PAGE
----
Hurricane Wipes Hawaiian Island Off Map, Affecting Threatened Species

A Hawaiian island virtually disappeared during an intense hurricane earlier this month,The Guardian reported.

East Island, an 11-acre stretch of sand and gravel 550 miles northwest of Honolulu, was submerged during the Category 5 Hurricane Walaka, the second-strongest tropical cyclone to hit the central Pacific, according to Forbes.

Satellite images of the former island from the U.S. Fish and Wildlife Service show only small patches of sand above water.

"I had a holy [s***] moment, thinking, 'Oh my God, it's gone," University of Hawaii climate scientist Chip Fletcher said. "It's one more chink in the wall of the network of ecosystem diversity on this planet that is being dismantled."

"We wanted to monitor the island so we are disappointed it has gone, but on the other hand we have learned these islands are far more at risk than we thought. I thought the island would be around for a decade or two longer, but it's far more fragile than I appreciated."

The islet, which was part of the French Frigate Shoals, was located in the Papahānaumokuākea Marine National Monument, one of the largest marine conservation areas in the world.

The half mile-long island held a significant ecological role. Critically endangered Hawaiian monk seals nurtured their young on East Island. Green sea turtles, a threatened species, and seabirds also relied on the now-submerged spit of land.

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A general view shows Turtle Beach during a tour by former President Barack Obama of Midway Atoll in the Papahānaumokuākea Marine National Monument in the Pacific Ocean in 2016. SAUL LOEB/AFP/Getty Images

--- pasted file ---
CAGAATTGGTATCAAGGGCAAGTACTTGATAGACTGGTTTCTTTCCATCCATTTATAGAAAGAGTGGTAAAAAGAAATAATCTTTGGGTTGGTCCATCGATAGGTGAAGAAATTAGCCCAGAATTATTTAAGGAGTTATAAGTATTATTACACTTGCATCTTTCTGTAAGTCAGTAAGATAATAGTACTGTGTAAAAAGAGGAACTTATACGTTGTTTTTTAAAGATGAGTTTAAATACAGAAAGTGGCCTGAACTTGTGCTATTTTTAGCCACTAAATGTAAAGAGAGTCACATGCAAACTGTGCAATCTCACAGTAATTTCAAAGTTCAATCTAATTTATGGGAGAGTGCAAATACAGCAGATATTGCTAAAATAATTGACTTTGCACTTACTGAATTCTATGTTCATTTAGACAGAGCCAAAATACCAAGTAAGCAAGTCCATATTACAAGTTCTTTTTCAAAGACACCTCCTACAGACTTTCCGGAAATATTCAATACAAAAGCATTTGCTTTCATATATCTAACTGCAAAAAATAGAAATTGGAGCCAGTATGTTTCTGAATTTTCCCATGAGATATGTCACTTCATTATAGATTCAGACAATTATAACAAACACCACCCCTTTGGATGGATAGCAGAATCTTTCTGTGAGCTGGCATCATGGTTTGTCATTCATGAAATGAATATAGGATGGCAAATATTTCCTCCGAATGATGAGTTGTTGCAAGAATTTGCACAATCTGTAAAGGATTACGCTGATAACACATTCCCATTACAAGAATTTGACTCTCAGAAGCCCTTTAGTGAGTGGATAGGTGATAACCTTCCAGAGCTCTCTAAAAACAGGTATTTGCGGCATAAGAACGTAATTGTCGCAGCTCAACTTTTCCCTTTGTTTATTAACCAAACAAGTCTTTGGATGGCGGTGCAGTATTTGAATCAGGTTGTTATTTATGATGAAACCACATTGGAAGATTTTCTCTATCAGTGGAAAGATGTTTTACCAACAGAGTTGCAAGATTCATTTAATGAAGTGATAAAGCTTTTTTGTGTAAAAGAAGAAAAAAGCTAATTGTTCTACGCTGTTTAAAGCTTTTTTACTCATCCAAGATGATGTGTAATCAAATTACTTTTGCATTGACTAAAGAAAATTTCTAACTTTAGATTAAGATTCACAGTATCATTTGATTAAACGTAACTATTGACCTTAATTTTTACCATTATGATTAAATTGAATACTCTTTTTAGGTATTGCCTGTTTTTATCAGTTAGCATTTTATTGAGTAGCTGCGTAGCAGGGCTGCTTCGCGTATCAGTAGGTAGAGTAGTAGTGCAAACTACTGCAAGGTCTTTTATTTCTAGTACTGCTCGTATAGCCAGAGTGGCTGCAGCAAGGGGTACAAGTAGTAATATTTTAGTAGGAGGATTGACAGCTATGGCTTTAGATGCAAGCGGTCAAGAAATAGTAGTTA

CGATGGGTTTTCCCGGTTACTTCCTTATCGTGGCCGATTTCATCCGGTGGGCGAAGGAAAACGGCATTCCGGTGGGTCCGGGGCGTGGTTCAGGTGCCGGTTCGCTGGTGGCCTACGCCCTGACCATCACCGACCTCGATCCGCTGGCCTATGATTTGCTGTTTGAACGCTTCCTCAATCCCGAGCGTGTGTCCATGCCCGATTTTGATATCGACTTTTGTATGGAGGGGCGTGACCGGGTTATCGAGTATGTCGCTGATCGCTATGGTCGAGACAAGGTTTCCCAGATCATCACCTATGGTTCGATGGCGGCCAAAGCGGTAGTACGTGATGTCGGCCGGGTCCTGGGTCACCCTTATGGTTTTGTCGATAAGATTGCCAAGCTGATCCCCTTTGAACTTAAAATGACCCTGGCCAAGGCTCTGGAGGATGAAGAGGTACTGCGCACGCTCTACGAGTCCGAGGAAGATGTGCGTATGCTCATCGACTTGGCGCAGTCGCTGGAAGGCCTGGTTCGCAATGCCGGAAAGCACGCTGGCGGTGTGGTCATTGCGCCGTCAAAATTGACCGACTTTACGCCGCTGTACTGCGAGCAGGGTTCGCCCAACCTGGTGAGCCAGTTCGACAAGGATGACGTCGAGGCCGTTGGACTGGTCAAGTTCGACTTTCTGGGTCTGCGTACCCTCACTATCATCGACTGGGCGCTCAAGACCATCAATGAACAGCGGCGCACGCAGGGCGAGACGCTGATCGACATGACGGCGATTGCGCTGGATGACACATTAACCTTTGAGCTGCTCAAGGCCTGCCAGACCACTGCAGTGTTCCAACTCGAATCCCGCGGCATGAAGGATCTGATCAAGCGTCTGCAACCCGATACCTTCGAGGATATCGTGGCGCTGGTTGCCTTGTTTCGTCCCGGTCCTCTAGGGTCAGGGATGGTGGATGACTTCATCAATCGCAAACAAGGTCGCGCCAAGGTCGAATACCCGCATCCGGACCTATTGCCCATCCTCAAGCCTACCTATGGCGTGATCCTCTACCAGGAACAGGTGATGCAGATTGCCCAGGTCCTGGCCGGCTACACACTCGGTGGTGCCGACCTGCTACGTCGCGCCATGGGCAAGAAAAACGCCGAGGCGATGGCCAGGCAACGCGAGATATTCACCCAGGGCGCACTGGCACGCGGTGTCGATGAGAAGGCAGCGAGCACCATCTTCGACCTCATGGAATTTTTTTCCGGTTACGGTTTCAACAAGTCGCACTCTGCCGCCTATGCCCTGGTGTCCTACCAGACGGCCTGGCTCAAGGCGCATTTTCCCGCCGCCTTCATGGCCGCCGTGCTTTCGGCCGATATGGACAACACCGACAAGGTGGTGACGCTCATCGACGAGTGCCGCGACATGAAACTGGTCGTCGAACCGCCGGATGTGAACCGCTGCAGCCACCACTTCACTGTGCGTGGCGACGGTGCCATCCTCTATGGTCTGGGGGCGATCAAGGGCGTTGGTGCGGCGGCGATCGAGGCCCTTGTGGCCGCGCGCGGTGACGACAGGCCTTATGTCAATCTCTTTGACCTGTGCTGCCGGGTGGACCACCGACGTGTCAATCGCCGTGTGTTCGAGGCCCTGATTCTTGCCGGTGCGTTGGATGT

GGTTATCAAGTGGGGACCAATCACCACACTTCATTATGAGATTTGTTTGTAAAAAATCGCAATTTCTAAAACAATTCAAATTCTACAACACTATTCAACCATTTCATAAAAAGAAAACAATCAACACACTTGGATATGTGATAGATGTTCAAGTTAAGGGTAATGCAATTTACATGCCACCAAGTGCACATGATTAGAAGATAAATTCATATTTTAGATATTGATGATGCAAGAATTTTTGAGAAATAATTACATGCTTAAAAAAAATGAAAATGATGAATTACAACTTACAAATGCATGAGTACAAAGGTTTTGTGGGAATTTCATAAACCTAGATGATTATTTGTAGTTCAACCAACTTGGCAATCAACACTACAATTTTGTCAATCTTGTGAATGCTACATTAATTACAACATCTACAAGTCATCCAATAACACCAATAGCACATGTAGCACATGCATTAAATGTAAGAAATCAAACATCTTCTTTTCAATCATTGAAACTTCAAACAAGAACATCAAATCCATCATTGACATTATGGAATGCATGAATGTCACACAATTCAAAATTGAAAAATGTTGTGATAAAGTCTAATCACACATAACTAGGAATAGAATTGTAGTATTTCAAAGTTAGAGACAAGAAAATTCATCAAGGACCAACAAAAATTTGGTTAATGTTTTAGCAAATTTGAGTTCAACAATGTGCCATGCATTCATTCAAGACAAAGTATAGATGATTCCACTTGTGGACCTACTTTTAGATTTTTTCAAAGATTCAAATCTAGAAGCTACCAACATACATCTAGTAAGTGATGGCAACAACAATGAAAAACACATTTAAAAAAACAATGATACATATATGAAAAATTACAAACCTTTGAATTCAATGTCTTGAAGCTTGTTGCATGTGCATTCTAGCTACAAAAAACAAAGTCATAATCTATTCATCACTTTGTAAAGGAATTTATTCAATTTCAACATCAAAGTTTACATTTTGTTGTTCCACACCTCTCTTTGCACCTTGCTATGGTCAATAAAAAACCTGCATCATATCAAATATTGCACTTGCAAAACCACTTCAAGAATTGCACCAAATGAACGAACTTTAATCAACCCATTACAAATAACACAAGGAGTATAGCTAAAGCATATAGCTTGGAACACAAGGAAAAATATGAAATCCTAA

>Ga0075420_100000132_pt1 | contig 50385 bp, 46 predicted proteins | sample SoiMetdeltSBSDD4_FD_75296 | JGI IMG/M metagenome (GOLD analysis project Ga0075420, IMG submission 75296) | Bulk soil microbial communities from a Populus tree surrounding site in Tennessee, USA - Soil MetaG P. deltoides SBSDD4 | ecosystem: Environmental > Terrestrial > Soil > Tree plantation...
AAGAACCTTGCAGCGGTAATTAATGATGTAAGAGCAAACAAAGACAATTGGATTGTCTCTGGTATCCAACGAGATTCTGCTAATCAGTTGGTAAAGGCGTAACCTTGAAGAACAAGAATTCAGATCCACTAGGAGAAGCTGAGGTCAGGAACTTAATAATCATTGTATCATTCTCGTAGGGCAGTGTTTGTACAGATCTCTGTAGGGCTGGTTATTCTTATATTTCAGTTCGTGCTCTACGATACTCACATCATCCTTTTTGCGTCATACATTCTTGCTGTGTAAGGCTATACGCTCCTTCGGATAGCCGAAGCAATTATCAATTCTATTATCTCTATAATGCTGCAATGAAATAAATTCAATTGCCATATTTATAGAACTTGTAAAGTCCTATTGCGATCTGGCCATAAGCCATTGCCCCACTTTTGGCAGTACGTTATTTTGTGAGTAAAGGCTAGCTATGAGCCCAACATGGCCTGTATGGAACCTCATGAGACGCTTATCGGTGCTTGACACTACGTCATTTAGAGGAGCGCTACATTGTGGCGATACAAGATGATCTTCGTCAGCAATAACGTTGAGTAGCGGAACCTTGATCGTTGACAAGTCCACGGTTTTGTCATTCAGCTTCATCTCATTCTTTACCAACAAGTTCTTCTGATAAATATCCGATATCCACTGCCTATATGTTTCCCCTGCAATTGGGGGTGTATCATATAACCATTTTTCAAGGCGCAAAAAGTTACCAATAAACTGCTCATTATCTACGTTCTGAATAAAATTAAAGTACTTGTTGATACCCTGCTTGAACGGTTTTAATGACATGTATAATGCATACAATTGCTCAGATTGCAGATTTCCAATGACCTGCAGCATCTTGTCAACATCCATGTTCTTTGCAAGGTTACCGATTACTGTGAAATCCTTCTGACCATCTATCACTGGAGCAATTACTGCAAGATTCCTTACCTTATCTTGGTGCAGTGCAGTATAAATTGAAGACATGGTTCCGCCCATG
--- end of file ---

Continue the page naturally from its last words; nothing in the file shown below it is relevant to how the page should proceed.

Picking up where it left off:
The disappearance occurred as worries mount about the impact of climate change, which were emphasized by an ominous report released by the United Nations Intergovernmental Panel on Climate Change earlier this month.

"These small, sandy islets are going to really struggle to persist," Charles Littnan, the director of the National Oceanic and Atmospheric Administration's protected species division, told HuffPo. "This event is confronting us with what the future could look like."

Melting ice sheets and rising ocean levels will particular affect small island nations. "While contributing less than 1 per cent to the world's greenhouse gas emissions, these countries are among the first to experience the worst and most devastating impacts of climate change with greater risks to economies, livelihoods and food security," the United Nations Development Program said in 2017.

The global sea level in 2014 was 2.6 inches above the 1993 average, according to the National Ocean Service.

NOAA has warned that the intensity of tropical cyclones will likely increase due to climate change, as will the percentage of storms that become very intense.

Hurricane Wipes Hawaiian Island Off Map, Affecting Threatened Species | U.S.
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